It would be too redundant to list all the species we saw as they were, for the most part, the same as two weeks ago with the exception of many of the sparrows, the Bendiare’s Thrasher and the Scaled Quail which we did not see this week. We did see several Ferregenous Hawks on this trip compared to the single one we saw two weeks ago. I did add Eurasian-collared Dove to my life list. There were many of them as we drove through Tombstone and then again at Kansas Settlement. Although it was good for the life list, it’s a little disturbing to see so many of them and know that they are quickly and quietly invading the country sides of many places in the US.

The best stop of the day, however, had to be Stout’s Cider Mill in Willcox where we had homemade apple pie. I had the apple-marionberry that was awesome!

Friday, November 10, 2006

Arizona-Sonora Desert Museum

After several trips back to the apartment for forgotten items (money, camera, iPOD, etc.) and a really bad Chai tea spill, I finally made it to the museum in time for the 8:30 am bird walk this morning. I met the docent, Buzz, on the front patio and found out I was the only person ready to go today. Yeah, I love personal birding trips! Buzz is a transplant from Maryland and was really helpful in telling me about the local wildlife including tress, plants, and butterflies, as well as the birds. We only birded about an hour, but we picked up several species, including Northern Mockingbird, Cactus Wren, Curve-billed Thrasher, Gambel’s Quail, Costa’s Hummingbird, Gila Woodpecker, Black-throated Sparrow, and Black-chinned Sparrow*. The Gilas were being particularly cooperative by staying low and close to the trails.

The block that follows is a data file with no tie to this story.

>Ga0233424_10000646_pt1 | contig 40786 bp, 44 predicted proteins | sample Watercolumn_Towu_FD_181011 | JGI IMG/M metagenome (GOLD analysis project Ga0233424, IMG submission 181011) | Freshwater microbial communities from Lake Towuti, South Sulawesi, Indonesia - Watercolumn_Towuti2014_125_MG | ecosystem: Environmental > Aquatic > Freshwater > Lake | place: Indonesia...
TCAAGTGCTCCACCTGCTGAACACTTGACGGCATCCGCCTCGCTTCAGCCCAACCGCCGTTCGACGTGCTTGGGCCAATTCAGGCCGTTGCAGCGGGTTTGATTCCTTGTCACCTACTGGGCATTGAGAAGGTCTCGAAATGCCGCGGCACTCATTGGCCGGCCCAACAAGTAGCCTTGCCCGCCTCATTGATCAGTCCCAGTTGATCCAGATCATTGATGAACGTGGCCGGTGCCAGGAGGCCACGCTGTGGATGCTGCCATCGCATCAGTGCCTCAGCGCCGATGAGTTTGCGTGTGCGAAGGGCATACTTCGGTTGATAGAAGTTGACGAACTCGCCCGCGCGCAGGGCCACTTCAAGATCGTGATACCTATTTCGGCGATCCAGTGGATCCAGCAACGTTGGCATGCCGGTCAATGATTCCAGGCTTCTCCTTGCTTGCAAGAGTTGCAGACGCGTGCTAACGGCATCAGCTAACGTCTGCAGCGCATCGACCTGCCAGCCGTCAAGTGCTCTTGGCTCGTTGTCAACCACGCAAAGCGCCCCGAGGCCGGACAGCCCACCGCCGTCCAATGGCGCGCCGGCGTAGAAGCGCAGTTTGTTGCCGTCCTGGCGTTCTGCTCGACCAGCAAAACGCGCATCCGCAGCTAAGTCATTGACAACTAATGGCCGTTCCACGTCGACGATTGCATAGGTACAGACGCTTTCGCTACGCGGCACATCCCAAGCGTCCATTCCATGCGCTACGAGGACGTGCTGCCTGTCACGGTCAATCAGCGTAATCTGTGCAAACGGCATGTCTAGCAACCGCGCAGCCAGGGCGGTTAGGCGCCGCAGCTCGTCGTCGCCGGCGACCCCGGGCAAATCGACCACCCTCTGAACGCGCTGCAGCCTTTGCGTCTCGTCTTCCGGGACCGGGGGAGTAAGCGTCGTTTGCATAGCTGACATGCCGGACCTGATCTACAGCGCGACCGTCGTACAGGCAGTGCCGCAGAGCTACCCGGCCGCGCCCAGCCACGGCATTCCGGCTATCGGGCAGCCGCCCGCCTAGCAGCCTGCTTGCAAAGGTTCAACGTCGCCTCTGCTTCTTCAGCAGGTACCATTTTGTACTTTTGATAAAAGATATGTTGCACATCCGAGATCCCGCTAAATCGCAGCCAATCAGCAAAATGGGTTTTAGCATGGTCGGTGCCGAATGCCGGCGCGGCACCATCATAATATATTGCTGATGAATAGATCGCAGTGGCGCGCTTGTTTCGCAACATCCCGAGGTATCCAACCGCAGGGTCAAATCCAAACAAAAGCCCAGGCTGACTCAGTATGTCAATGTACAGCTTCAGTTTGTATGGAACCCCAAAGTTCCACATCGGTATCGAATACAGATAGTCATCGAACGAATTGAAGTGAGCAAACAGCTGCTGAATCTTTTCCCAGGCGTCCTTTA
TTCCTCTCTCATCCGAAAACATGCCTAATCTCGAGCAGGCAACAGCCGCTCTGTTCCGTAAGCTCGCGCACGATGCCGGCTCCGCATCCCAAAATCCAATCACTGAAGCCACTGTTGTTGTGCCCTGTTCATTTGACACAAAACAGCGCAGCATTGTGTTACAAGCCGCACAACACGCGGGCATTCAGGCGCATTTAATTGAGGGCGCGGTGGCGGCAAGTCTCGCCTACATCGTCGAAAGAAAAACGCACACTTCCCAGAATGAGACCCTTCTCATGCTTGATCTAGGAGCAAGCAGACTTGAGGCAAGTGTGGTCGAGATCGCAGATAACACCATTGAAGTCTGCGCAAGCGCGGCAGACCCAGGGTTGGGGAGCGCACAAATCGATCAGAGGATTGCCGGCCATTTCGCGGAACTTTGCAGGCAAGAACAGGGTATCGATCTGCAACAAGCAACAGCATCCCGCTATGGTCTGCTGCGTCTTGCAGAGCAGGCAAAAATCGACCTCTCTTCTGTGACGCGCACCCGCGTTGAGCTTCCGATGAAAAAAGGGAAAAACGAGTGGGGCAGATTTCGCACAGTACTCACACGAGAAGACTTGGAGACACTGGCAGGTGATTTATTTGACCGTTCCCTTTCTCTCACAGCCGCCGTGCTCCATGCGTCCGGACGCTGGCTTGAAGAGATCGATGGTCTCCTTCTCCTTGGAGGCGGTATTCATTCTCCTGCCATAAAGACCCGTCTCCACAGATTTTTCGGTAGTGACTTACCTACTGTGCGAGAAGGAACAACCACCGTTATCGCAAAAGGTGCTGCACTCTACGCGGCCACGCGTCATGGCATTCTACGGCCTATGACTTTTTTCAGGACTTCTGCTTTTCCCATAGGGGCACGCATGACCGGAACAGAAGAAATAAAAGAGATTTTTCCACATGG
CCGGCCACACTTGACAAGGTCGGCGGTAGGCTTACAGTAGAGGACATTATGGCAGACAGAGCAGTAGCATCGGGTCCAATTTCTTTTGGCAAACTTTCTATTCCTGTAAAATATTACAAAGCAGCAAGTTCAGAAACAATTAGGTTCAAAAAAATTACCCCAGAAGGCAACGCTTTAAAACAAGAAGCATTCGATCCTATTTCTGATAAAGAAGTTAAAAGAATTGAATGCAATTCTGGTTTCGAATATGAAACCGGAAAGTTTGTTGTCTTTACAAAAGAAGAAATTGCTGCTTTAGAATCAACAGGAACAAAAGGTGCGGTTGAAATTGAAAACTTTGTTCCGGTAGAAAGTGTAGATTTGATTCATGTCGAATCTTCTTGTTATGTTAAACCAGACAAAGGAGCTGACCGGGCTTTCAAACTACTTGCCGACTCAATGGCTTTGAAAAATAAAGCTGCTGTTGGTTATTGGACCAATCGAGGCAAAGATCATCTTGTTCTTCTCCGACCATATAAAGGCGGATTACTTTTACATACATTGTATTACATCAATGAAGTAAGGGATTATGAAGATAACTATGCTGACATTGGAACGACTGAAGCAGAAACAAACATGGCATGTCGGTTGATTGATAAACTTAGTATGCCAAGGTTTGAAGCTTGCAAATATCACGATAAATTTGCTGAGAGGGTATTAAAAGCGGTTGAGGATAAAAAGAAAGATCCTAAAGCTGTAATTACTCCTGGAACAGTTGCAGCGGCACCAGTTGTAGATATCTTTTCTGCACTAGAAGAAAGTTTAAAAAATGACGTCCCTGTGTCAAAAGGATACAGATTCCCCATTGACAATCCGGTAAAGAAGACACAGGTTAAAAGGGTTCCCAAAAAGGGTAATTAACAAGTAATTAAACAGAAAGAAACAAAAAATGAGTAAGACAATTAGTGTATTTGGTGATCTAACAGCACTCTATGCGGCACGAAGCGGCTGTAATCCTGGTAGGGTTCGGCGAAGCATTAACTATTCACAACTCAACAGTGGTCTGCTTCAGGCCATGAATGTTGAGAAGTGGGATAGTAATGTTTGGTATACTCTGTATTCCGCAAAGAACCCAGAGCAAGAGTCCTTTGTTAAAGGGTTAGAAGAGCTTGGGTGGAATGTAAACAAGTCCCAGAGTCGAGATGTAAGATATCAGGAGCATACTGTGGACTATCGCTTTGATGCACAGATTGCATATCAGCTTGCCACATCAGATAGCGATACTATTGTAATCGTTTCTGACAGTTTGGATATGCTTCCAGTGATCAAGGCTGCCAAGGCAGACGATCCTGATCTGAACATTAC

After about an hour, Buzz ended the walk by showing me to the walk-in aviary. I did go in, but frankly, after a little while I felt ill and anyone who knows me will understand why. A gilded cage is no less a cage. No matter how natural or realistic it looks to us, the truth is these animals are trapped for our “enjoyment”. I did, however, enjoy being out on the desert loop trail. I walked it twice and being the rabble-rouser that I am, I walked opposite the “suggested path” so that I felt like a salmon swimming upstream - hehe. The views were spectacular and I can see why many people who live here love this place. During my walk here, I spotted a Blue-gray Gnatcatcher darting and hissing among the Palo Verde, but not much else new. The sun was warm, the sky was blue, and it felt good to be off work and outside.

Sunday, November 5, 2006

Madera Canyon/ Sweetwater Wetlands

OR "Was Mexican Jay really a lifer today???